One user writes: “I started this journey one year ago with my original sleep study. Without a CPAP, I recorded 50 apnea events an hour! With a CPAP the events were reduced to 28. I just met with my sleep doctor and he reported that with my Inspire device the events were down to seven an hour. He said we can do even better, so he adjusted the device and his goal is to have five or less at our next study. As you can imagine, I’m extremely happy with my progress.”

Another user, who reports experiencing throat soreness with the device, writes that after their doctor adjusted the device, they experienced improved sleep and less sensation from the device.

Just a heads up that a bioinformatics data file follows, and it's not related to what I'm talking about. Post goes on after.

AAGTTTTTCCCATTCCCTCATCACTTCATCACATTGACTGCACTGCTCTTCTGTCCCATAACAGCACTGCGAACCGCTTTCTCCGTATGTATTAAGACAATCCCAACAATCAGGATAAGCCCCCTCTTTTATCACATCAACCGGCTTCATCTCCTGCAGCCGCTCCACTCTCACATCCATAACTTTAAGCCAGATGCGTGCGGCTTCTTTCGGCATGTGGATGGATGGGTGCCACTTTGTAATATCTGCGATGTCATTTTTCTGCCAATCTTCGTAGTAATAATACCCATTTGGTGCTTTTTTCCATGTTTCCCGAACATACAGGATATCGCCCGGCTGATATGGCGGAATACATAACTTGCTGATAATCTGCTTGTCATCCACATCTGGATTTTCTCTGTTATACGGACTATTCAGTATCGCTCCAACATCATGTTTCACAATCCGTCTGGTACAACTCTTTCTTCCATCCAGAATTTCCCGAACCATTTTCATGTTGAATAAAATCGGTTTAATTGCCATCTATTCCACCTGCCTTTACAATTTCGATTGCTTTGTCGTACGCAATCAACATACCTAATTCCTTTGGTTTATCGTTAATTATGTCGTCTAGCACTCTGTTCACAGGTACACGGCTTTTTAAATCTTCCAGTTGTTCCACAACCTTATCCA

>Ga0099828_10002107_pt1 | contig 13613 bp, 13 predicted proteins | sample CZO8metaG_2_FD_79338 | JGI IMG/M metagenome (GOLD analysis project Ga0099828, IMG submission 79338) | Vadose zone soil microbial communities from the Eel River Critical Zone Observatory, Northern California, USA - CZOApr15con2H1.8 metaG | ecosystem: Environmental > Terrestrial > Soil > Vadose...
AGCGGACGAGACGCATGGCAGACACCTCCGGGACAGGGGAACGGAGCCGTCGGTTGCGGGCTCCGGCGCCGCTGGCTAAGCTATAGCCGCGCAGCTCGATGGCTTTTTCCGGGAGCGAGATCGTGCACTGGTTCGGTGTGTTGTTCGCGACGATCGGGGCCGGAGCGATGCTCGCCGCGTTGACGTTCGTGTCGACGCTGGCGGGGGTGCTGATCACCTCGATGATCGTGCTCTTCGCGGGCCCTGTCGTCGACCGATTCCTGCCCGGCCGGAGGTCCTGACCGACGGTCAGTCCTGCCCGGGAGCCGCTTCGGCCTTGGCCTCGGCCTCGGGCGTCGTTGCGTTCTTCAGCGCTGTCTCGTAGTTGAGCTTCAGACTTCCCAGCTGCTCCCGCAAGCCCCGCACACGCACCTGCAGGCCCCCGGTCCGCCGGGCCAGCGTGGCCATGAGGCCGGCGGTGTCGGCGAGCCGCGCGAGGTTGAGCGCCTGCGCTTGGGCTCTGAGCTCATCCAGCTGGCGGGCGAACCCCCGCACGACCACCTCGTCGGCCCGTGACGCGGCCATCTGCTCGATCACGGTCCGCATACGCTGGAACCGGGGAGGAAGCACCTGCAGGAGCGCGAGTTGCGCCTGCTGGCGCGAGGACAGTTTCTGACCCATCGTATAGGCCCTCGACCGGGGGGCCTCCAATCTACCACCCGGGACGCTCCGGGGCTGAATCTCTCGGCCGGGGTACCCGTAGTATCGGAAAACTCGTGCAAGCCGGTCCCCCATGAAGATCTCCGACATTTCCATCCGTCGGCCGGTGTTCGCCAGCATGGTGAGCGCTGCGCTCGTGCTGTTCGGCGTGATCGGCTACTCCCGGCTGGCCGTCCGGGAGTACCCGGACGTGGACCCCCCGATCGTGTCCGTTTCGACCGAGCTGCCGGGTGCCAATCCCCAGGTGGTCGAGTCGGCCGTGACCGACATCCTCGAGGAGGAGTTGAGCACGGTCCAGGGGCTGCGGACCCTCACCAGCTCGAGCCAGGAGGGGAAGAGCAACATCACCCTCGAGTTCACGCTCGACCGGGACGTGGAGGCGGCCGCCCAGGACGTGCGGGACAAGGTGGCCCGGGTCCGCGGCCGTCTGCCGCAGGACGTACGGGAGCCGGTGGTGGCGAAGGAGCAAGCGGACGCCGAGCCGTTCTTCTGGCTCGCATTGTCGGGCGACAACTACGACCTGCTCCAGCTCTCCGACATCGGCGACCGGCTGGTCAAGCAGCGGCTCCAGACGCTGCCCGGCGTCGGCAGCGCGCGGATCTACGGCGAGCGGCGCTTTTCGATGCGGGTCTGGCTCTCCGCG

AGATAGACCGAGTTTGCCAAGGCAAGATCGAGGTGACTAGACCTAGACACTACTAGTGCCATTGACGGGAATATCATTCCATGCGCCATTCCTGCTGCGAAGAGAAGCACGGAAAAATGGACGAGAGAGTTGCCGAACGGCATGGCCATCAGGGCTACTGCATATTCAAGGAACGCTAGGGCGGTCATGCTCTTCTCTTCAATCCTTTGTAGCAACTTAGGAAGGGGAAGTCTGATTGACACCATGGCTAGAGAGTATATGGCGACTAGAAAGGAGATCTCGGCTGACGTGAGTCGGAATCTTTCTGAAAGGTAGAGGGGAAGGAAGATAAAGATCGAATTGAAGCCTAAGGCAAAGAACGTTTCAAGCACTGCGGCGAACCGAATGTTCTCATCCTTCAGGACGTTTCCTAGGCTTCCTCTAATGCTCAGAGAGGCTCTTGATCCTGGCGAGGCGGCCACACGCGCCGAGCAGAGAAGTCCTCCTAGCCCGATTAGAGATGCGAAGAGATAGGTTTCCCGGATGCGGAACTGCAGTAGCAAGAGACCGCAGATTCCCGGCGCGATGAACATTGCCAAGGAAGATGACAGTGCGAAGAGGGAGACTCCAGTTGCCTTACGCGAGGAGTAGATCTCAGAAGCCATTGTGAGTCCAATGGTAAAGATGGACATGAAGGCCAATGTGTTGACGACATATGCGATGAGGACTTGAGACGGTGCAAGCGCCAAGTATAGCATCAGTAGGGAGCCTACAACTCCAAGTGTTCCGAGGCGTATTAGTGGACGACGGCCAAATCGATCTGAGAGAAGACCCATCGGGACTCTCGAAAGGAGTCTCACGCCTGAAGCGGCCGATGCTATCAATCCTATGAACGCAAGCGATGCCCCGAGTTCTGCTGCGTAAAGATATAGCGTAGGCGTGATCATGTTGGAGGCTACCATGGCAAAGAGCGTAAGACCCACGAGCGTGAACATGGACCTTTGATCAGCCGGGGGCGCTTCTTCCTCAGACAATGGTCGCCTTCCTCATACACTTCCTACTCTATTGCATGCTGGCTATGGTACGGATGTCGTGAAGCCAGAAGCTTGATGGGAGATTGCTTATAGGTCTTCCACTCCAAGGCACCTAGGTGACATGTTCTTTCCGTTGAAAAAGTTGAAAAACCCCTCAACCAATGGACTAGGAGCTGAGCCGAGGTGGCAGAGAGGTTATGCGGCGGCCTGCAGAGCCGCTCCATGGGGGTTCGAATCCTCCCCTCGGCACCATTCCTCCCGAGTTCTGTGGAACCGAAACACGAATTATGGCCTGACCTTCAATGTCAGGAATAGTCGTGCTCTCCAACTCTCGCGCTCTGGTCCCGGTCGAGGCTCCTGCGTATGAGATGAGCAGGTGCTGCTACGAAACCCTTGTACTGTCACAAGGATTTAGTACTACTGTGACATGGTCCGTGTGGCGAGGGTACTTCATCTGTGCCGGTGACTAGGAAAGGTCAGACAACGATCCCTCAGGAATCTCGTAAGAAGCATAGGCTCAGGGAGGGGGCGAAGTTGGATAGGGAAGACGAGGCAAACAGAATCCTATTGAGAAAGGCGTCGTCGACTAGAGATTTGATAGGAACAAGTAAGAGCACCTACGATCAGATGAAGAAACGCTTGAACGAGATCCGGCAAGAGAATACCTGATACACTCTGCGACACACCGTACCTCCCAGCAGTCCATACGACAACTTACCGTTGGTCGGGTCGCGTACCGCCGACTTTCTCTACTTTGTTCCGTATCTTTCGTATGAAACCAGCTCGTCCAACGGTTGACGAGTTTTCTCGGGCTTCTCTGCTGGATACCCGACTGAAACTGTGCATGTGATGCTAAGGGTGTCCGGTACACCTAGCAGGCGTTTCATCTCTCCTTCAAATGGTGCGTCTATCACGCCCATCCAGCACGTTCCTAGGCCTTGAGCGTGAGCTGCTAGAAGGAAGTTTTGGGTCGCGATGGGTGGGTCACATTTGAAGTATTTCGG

One Reddit user notes experiencing a noticeable lump from their device on their chest, but writes they’re satisfied with their device overall.

Frequently Asked Questions (FAQs)

What are the negatives of Inspire for sleep apnea?

Inspire is not an overnight or simple solution for sleep apnea. Patients must try other methods of improving their sleep apnea before qualifying. Even after surgery, the process takes weeks or months before optimal results are achieved.

Is Inspire better than CPAP?

CPAP is still an effective treatment for OSA. Consult with your health care provider to determine whether you qualify for Inspire.

Is Inspire legitimate?

Inspire was approved by the FDA in 2014.